Competitive Repopulation Assay of Long-Term Epidermal Stem Cell Regeneration Potential

  • Carmen Segrelles
  • Karla Santos-de-Frutos
  • Jesús M. Paramio
  • Corina LorzEmail author
Part of the Methods in Molecular Biology book series (MIMB, volume 2109)


Epidermal stem cells are responsible for normal tissue homeostasis and contribute to tissue regeneration during injury. Several assays measuring stem cell frequency and function can be used to assess epidermal stem cell potential. However, the ultimate assay that accounts for stemness is the capacity to sustain in vivo long-term tissue regeneration and maintenance. We can use this type of analysis to interrogate whether a specific genetic alteration (e.g., activation or inactivation of any gene thought to be involved in stem cell quiescence or proliferation) confers increased or decreased stem cell potential.


Epidermal stem cells Keratinocyte transplantation Skin regeneration Silicone chambers 



Work in our laboratory is supported by FEDER cofounded ISCIII grants [CB16/12/00228 and PI18/00263] and Foundation of Fanconi Anemia grant [2018/127].


  1. 1.
    Segrelles C, Garcia-Escudero R, Garin MI, Aranda JF, Hernandez P, Ariza JM et al (2014) Akt signaling leads to stem cell activation and promotes tumor development in epidermis. Stem Cells 32(7):1917–1928. CrossRefPubMedGoogle Scholar
  2. 2.
    Lorz C, Garcia-Escudero R, Segrelles C, Garin MI, Ariza JM, Santos M et al (2010) A functional role of RB-dependent pathway in the control of quiescence in adult epidermal stem cells revealed by genomic profiling. Stem Cell Rev 6(2):162–177. CrossRefPubMedCentralGoogle Scholar
  3. 3.
    Wu WY, Morris RJ (2005) Method for the harvest and assay of in vitro clonogenic keratinocytes stem cells from mice. Methods Mol Biol 289:79–86PubMedGoogle Scholar
  4. 4.
    Blanpain C, Lowry WE, Geoghegan A, Polak L, Fuchs E (2004) Self-renewal, multipotency, and the existence of two cell populations within an epithelial stem cell niche. Cell 118(5):635–648. CrossRefPubMedGoogle Scholar
  5. 5.
    Lorz C, Segrelles C, Garin M, Paramio JM (2010) Isolation of adult mouse stem keratinocytes using magnetic cell sorting (MACS). Methods Mol Biol 585:1–11. CrossRefPubMedGoogle Scholar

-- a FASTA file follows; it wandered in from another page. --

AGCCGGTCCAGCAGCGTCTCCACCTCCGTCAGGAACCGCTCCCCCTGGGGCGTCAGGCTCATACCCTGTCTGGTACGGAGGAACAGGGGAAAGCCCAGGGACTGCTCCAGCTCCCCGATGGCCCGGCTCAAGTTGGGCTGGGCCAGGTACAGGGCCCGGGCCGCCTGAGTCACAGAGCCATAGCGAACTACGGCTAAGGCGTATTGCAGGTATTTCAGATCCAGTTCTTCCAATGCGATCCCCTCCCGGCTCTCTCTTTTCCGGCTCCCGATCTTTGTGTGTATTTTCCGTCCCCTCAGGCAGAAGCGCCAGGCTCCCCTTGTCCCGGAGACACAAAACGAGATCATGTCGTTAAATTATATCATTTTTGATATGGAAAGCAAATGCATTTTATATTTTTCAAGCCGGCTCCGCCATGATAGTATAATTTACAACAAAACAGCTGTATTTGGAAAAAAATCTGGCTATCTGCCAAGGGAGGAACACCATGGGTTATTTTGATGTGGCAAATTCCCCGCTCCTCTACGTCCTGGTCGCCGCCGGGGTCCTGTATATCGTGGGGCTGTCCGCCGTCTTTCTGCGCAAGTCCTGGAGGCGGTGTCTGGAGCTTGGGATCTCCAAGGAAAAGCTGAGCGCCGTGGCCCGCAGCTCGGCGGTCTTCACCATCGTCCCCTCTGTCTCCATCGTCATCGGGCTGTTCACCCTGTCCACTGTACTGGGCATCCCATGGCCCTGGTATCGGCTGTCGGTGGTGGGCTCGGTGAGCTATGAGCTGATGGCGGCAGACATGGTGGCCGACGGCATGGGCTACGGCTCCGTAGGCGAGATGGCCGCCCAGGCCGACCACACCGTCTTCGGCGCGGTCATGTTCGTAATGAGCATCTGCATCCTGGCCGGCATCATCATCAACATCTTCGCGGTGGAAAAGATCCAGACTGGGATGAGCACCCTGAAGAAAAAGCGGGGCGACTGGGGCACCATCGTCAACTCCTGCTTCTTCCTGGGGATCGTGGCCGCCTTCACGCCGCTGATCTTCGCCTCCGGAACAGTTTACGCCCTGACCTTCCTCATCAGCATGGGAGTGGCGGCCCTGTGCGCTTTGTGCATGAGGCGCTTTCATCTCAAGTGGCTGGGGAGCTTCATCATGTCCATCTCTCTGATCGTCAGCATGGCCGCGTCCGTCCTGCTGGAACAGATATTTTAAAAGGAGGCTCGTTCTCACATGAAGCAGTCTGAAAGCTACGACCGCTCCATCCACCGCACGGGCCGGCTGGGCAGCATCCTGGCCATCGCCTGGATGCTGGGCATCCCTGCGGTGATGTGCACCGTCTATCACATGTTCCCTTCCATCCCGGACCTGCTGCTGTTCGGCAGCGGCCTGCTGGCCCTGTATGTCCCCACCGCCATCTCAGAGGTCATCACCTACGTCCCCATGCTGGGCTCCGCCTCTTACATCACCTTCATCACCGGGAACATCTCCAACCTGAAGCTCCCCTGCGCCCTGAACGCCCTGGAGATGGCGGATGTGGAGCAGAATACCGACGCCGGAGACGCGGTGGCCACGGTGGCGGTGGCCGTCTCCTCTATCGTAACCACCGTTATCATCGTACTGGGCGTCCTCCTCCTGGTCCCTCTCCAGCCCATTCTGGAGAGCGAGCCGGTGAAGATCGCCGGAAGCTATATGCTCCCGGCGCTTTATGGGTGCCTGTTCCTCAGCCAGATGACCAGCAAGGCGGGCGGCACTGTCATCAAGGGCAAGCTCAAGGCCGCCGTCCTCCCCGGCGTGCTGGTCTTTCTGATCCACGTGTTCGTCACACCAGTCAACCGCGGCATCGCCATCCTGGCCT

6. 6.
    Strachan LR, Ghadially R (2010) Limiting dilution analysis of murine epidermal stem cells using an in vivo regeneration assay. Methods Mol Biol 585:421–432. CrossRefPubMedPubMedCentralGoogle Scholar
  7. 7.
    Strachan LR, Scalapino KJ, Lawrence HJ, Ghadially R (2008) Rapid adhesion to collagen isolates murine keratinocytes with limited long-term repopulating ability in vivo despite high clonogenicity in vitro. Stem Cells 26(1):235–243. CrossRefPubMedGoogle Scholar
  8. 8.
    Schneider TE, Barland C, Alex AM, Mancianti ML, Lu Y, Cleaver JE et al (2003) Measuring stem cell frequency in epidermis: a quantitative in vivo functional assay for long-term repopulating cells. Proc Natl Acad Sci U S A 100(20):11412–11417. CrossRefPubMedPubMedCentralGoogle Scholar
  9. 9.
    Segrelles C, Lu J, Hammann B, Santos M, Moral M, Cascallana JL et al (2007) Deregulated activity of Akt in epithelial basal cells induces spontaneous tumors and heightened sensitivity to skin carcinogenesis. Cancer Res 67(22):10879–10888. CrossRefPubMedGoogle Scholar
  10. 10.
    Okabe M, Ikawa M, Kominami K, Nakanishi T, Nishimune Y (1997) ‘Green mice’ as a source of ubiquitous green cells. FEBS Lett 407(3):313–319CrossRefGoogle Scholar

Copyright information

© Springer Science+Business Media New York 2019

Authors and Affiliations

  • Carmen Segrelles
    • 1
    • 2
    • 3
  • Karla Santos-de-Frutos
    • 1
    • 2
    • 3
  • Jesús M. Paramio
    • 1
    • 2
    • 3
  • Corina Lorz
    • 1
    • 2
    • 3
    Email author
  1. 1.Molecular Oncology Unit, CIEMAT (ed 70A)MadridSpain
  2. 2.Molecular OncologyUniversity Hospital 12 de Octubre, Research Institute 12 de Octubre i+12MadridSpain
  3. 3.Centro de Investigación Biomédica en Red de Cáncer (CIBERONC)MadridSpain

Personalised recommendations